These chemicals and sensations are important as they motivate us, giving a glimpse of happiness to the monotonous lives we sometimes live. Yet, food, drugs or indeed porn become an issue as we create a dependence on them. Thes addictions are most of the times related to intense emotions. Thus, to not fall into this habits that can destroy our life is important to be aware of how our feelings are making us react, and seek for help when there is need of it. Anything in extremes can become harmful for our body and mind.


  1. Porn on the Brain. Perf. Dr. Valerie Voon at Cambridge University. Youtube. N.p., 13 Oct. 2014. Web. 26 Oct. 2016.
  2. How Porn Affects the Brain. Fight the New Drug, 10 July 2013. Web. 26 Oct. 2016.
  3. “Porn Addiction Recovery.” Cure the Craving. Youtube, 7 Sept. 2011. Web. 26 Oct. 2016.
  4. @FightTheNewDrug. “Home – Fight the New Drug.” Fight the New Drug. N.p., n.d. Web. 26 Oct. 2016.
  5. Hendriksen, Ellen. “Your Brain on Porn and Other Sexual Images.” Scientific American. N.p., 2015. Web. 26 Oct. 2016.

Mitchell Landeros

Further Analysis:

Pornography is the displaying of sexual activity intended to stimulate erotic instead of aesthetic feelings. Although it can bring temporary sexual pleasure; what is pornography doing to the brain in the long run? “A recent neurology study found that the more porn a man watched the less gray matter he had in his brain.” [1] Although some may argue that self-pleasure from pornography healthy, it can surely become addicting. “…all addictions create, in addition to chemical changes in the brain, anatomical and pathological.” [2] These changes usually result in the various manifestation of cerebral dysfunction best known as “hypo-frontal syndromes.”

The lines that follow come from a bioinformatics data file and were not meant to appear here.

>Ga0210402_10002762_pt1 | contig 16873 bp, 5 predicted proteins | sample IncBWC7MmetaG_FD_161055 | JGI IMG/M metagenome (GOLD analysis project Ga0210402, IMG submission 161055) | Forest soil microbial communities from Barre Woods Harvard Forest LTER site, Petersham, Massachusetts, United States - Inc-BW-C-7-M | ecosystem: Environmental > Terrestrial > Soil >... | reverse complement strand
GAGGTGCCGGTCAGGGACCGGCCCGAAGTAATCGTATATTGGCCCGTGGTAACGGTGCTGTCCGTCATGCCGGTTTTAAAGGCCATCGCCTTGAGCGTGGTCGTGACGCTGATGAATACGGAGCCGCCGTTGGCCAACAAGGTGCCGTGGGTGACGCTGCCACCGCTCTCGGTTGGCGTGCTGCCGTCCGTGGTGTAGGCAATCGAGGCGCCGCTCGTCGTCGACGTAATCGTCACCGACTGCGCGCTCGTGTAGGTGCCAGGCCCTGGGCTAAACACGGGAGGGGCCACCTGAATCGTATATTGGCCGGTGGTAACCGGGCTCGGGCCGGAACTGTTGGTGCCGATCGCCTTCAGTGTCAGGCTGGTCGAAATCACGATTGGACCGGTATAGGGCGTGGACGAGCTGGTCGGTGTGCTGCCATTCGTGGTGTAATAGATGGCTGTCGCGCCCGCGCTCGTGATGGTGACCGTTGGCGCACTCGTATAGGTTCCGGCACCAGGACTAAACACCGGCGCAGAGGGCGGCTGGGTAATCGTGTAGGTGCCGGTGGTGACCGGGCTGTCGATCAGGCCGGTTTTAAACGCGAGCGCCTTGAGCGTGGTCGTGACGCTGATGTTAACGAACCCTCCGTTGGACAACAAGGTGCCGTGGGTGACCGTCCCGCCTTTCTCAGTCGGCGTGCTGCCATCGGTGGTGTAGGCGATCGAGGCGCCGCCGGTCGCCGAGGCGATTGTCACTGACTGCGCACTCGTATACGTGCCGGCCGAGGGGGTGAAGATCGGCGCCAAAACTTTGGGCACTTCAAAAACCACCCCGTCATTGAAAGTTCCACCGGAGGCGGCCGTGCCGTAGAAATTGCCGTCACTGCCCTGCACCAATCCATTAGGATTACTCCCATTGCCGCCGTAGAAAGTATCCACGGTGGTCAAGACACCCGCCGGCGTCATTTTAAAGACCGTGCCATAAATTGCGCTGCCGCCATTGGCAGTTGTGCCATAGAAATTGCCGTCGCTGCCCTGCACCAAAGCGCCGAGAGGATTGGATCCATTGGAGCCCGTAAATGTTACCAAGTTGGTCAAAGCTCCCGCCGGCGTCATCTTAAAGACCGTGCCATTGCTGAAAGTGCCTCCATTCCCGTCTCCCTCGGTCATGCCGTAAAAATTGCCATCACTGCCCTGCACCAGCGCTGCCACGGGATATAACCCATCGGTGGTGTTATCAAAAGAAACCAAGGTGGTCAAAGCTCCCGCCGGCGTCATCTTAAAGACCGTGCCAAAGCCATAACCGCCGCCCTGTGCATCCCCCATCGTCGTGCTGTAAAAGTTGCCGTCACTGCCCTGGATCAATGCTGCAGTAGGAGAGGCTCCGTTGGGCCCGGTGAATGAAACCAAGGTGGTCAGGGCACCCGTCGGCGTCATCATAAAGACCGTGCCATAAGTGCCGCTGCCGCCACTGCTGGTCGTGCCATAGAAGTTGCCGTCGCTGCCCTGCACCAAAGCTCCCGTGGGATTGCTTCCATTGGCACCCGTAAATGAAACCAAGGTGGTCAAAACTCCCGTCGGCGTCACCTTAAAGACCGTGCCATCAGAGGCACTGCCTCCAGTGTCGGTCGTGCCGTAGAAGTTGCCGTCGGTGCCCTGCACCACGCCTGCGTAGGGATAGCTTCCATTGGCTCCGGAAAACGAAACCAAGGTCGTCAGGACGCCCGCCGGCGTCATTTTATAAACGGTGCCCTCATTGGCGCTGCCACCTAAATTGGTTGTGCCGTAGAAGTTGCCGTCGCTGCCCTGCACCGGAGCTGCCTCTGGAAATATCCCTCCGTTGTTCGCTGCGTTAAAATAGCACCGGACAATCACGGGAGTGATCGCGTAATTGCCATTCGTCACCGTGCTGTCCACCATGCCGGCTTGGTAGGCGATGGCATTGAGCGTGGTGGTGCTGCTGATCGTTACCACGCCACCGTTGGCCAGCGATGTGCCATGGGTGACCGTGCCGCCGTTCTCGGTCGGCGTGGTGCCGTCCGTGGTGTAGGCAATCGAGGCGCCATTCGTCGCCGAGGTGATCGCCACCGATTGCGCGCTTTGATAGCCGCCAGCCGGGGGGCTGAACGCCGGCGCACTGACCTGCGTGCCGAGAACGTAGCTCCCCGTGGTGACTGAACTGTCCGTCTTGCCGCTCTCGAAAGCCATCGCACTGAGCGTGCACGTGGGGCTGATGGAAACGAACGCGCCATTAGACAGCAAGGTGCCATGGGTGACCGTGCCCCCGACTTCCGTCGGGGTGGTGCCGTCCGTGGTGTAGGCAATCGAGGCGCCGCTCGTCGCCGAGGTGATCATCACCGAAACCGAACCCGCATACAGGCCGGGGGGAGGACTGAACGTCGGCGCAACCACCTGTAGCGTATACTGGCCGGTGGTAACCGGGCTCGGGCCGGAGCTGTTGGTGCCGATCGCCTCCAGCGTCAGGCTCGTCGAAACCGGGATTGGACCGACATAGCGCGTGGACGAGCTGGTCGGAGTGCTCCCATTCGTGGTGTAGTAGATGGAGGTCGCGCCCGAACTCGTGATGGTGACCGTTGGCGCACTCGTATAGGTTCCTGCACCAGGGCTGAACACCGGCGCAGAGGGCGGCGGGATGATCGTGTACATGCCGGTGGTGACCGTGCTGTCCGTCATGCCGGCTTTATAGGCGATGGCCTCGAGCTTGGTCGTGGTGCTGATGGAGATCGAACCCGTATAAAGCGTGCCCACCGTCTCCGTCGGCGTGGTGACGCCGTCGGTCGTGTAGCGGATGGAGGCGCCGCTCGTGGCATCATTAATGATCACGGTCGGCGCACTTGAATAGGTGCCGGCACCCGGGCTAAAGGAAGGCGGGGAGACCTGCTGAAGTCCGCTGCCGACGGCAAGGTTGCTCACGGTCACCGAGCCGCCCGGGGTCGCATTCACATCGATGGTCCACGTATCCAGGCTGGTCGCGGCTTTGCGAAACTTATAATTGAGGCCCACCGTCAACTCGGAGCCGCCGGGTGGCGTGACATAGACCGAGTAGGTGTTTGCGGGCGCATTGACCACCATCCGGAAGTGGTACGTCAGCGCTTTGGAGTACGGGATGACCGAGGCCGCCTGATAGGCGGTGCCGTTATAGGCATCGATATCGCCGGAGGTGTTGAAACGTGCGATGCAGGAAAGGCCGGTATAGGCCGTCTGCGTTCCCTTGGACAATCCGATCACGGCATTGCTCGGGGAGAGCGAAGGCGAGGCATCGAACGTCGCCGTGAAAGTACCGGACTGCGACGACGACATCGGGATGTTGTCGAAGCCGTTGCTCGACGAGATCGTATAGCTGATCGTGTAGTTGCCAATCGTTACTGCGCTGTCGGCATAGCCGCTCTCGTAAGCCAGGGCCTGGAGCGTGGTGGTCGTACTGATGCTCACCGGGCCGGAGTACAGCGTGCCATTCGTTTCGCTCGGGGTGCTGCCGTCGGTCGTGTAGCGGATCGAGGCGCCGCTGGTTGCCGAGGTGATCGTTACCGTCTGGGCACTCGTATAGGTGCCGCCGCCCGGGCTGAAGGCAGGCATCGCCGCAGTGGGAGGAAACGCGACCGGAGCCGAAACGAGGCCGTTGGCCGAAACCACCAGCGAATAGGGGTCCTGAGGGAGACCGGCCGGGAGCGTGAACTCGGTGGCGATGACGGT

A study in the prestigious journal JAMA Psychiatry showed that men who reported watching porn showed less volume and activity in the striatum (connected to reward processing and motivation). [1] As stated before, some may argue that porn can be healthy. However, the gray matter (intelligence) in males who watch pornography decreased. What supports this statement is the less processing and motivation the men who watch porn have. An additional observation that was made was “connectivity between the striatum and the prefrontal cortex (used for decision making, planning, and behavior regulation) weakened the more porn the men reported watching.” [1] In other words saying men who watch pornography have trouble with their everyday life. With your ability for decision making being weakened, one is unable to function productively throughout the day. Without being able to plan properly, one can easy be late to work, whether it’s public transportation or self-transportation. With their behavior regulation being compromised, they can end up with road range or just another angry subway rider.

Donald L. Hilton Jr. and Clark Watts stated that hypo-frontal syndromes (well known to neuroscientist) are seen in tumors, strokes, and trauma. Patients with traumatic injuries to the cortex display problems–aggressiveness, poor judgment of future consequences, inability to inhibit inappropriate responses that are similar to those observed in substance abusers.” [2] With injuries to the cortex one can make a poor judgment of future consequences which can result in minor/fatal situations such as an automotive accident or an aggressive exchange of words.